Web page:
I don't mean this as a judgment of whether any of these labels apply to Blackman and Tillman's arguments. Indeed, my point is that I can't say whether any of these labels apply to those arguments--or at least not on the basis of their metaphorical location in geometrical space. As Prof. Josh Blackman once wrote, focusing specifically on the Supreme Court (a focus that made sense in that context, but I would generally open the lens wider), "The notion of 'off-the-wall' [or 'on-the-wall'] is descriptive of the current acceptance of an argument by the Supreme Court, not its soundness or its normative appeal." When Balkin wrote of the journey of an argument "from crazy to plausible," "crazy" and "plausible" simply meant how they are viewed by "most legal professionals and academics," not how "good," in various senses, the argument is. And the corollary of this formulation is that an argument may move back from plausible to crazy if it is rejected by the relevant authorities--although this will still be a matter of its ultimate acceptance or rejection, not its ultimate rightness or wrongness. One story of this Term, I suspect, will be the Court moving a number of the arguments of Fifth Circuit judges back from "plausible" to "crazy," telling those judges who are attempting to push the Court in a particular direction at a particular speed that sometimes their "bat signal" is simply batty and they need to knock it off. Even then, it won't make those rejected arguments "wrong" in a moral or normative sense, although it may suggest that those judges have sometimes strayed into a non-judicial line of activity that might more properly be pursued elsewhere than on the bench.

I would add another observation. Although the process of moving a legal argument to "on-the-wall" status is generally treated as a product of multivarious actors and social movements, Neil Siegel has observed that "constitutional change" is "driven not just by political actors, but also by legal elites." And Balkin has written:

Arguments move from off the wall to on the wall because people and institutions are willing to put their reputations on the line and state that an argument formerly thought beyond the pale is not crazy at all, but is actually a pretty good legal argument. Moreover, it matters greatly who vouches for the argument -- whether they are well-respected, powerful and influential, and how they are situated in institutions with professional authority or in institutions like politics or the media that shape public opinion.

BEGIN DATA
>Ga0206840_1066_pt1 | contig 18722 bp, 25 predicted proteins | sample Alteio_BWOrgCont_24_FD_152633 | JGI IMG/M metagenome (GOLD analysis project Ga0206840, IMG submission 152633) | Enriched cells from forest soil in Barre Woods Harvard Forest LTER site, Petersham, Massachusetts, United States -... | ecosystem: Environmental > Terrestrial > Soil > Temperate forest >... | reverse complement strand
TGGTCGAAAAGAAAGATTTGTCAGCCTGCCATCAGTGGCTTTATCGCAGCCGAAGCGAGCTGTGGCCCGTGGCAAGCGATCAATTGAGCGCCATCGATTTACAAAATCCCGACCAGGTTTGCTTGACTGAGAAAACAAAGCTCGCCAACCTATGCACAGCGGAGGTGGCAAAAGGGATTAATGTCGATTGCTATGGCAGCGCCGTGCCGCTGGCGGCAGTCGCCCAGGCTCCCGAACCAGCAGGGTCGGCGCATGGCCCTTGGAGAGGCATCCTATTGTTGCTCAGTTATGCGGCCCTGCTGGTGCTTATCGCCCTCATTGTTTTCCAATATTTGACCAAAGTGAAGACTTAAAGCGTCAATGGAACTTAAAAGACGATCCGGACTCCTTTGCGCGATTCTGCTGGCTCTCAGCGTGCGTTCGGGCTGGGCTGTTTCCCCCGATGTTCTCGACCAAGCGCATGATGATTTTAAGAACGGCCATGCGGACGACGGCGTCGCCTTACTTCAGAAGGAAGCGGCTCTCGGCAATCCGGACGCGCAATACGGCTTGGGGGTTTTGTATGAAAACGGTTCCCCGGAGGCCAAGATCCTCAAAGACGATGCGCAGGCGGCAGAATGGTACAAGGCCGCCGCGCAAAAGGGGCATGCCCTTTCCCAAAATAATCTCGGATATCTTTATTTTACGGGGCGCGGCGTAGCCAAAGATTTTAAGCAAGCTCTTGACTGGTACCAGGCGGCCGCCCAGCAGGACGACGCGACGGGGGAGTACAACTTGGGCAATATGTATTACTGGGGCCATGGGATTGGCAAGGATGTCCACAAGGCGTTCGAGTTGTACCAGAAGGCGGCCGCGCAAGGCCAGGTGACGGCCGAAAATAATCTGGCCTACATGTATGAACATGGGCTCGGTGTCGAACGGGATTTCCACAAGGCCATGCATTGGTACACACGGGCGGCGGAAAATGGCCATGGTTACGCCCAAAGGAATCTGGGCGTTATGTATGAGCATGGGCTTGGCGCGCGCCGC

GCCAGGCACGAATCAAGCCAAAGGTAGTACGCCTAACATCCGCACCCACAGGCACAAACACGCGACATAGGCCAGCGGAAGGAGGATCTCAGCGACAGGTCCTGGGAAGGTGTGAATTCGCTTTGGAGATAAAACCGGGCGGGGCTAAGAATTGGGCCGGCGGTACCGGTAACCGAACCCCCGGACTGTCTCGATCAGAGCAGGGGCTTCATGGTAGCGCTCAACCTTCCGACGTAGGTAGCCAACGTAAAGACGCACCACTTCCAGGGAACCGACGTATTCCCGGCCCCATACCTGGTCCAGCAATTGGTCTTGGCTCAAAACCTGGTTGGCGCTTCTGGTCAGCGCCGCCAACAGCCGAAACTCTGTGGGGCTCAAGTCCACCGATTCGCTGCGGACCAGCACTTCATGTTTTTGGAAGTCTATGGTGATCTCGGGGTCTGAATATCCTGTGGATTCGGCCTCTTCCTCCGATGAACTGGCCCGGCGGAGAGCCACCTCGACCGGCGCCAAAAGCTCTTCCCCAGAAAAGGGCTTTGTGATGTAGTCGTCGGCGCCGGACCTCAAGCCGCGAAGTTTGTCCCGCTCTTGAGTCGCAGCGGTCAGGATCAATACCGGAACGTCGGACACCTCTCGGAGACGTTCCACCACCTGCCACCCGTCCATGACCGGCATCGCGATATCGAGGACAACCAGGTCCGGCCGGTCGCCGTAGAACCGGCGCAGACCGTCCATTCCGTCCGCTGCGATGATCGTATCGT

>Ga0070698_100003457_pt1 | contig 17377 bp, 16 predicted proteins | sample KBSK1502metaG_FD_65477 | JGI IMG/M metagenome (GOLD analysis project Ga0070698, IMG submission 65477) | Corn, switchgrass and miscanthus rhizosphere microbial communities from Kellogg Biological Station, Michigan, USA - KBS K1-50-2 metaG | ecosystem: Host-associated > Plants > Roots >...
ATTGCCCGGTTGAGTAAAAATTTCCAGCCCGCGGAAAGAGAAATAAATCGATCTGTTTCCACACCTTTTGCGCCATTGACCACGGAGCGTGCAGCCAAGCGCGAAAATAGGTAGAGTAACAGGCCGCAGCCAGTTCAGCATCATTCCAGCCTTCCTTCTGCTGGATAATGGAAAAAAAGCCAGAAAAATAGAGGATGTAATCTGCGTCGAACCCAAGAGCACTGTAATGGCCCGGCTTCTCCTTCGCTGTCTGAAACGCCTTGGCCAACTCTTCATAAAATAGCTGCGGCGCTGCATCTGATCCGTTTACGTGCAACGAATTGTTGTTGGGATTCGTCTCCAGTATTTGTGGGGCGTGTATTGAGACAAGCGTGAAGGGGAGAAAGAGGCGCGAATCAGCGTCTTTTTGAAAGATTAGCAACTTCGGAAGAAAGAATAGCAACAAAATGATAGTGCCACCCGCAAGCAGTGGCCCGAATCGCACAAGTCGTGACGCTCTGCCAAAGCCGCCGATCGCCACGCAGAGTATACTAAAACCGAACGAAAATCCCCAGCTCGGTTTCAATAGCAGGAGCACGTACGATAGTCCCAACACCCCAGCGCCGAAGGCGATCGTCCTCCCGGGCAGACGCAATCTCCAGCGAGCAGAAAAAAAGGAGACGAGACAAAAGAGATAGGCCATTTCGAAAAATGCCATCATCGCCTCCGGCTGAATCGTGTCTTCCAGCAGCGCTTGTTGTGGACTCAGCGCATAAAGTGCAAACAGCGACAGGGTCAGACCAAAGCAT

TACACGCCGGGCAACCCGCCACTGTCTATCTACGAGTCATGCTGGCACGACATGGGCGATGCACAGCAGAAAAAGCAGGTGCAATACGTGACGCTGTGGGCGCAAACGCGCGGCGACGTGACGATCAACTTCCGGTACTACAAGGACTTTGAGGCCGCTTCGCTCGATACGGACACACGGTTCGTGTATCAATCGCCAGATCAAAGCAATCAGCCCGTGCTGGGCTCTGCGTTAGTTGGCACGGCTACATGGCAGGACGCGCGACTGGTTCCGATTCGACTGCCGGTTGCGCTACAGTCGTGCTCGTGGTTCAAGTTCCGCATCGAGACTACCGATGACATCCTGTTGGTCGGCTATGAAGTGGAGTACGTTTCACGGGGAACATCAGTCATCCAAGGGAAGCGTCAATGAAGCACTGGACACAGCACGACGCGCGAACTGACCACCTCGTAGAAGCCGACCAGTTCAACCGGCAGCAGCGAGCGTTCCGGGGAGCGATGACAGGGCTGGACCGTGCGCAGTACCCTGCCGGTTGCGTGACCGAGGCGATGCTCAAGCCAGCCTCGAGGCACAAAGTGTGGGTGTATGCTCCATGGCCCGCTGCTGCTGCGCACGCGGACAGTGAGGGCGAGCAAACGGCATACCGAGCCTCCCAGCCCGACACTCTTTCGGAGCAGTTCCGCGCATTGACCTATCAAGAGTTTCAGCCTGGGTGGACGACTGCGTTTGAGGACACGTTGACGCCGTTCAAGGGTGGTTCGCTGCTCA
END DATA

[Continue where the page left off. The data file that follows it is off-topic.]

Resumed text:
Without suggesting that I am being faithful to Balkin and others' arguments about how social movements drive constitutional change, one might say that some cases in which arguments are moved on the wall have a lot to do with the role of well-respected and influential individuals, while in other cases the change has less to do with such individuals and more to do political movements, parties, and media organizations, whether they are (or deserve to be) respected or not. It seems to me that an example of the former case is the set of arguments about section 3 of the Fourteenth Amendment that actually won in the Colorado Supreme Court, and which were advanced by Will Baude and Michael Stokes Paulsen. It matters greatly that others, including non-legal elites and other groups, got behind it. But the high regard in which Baude and Paulsen are held as scholars has had a major impact. The incomplete but ongoing wallward journey of the contrary set of arguments seems to me more an example of the latter case. It has moved closer to on-the-wall status in conservative media and social-movement spaces than in court. If it moves further still in legal spaces, I think its being pushed by media and movement organizations will have more to do with it than any initiating actions by "well-respected and influential individuals."

I should be clear again that my observation is descriptive, not normative. It is about the status of an argument, not its rightness in some ideal or purely intellectual sense outside of political and legal change on the ground. Baude and Paulsen are well-respected and influential, but that does not, as they would agree, make their argument "right" in that sense. (In fact, for prudential and other reasons I think their argument should be rejected, although not because the President is not an "Officer of the United States." But that is hardly a pure intellectual judgment.) Nor am I rendering a judgment about either the "rightness" of Blackman and Tillman's argument nor the status of Blackman and Tillman, let alone Kurt Lash, as scholars. Lash is clearly and deservedly well-respected. I also find Tillman an interesting scholar whose energy and monkish dedication have been evident throughout his career. ("Monkish," for me, is high praise.) And I regularly read Blackman's blog posts. But I think movements and media, respected or otherwise, have been the prime movers in the struggle for recognition of that side of the argument about section 3.       

Posted by Paul Horwitz on December 22, 2023 at 01:08 PM in Paul Horwitz | Permalink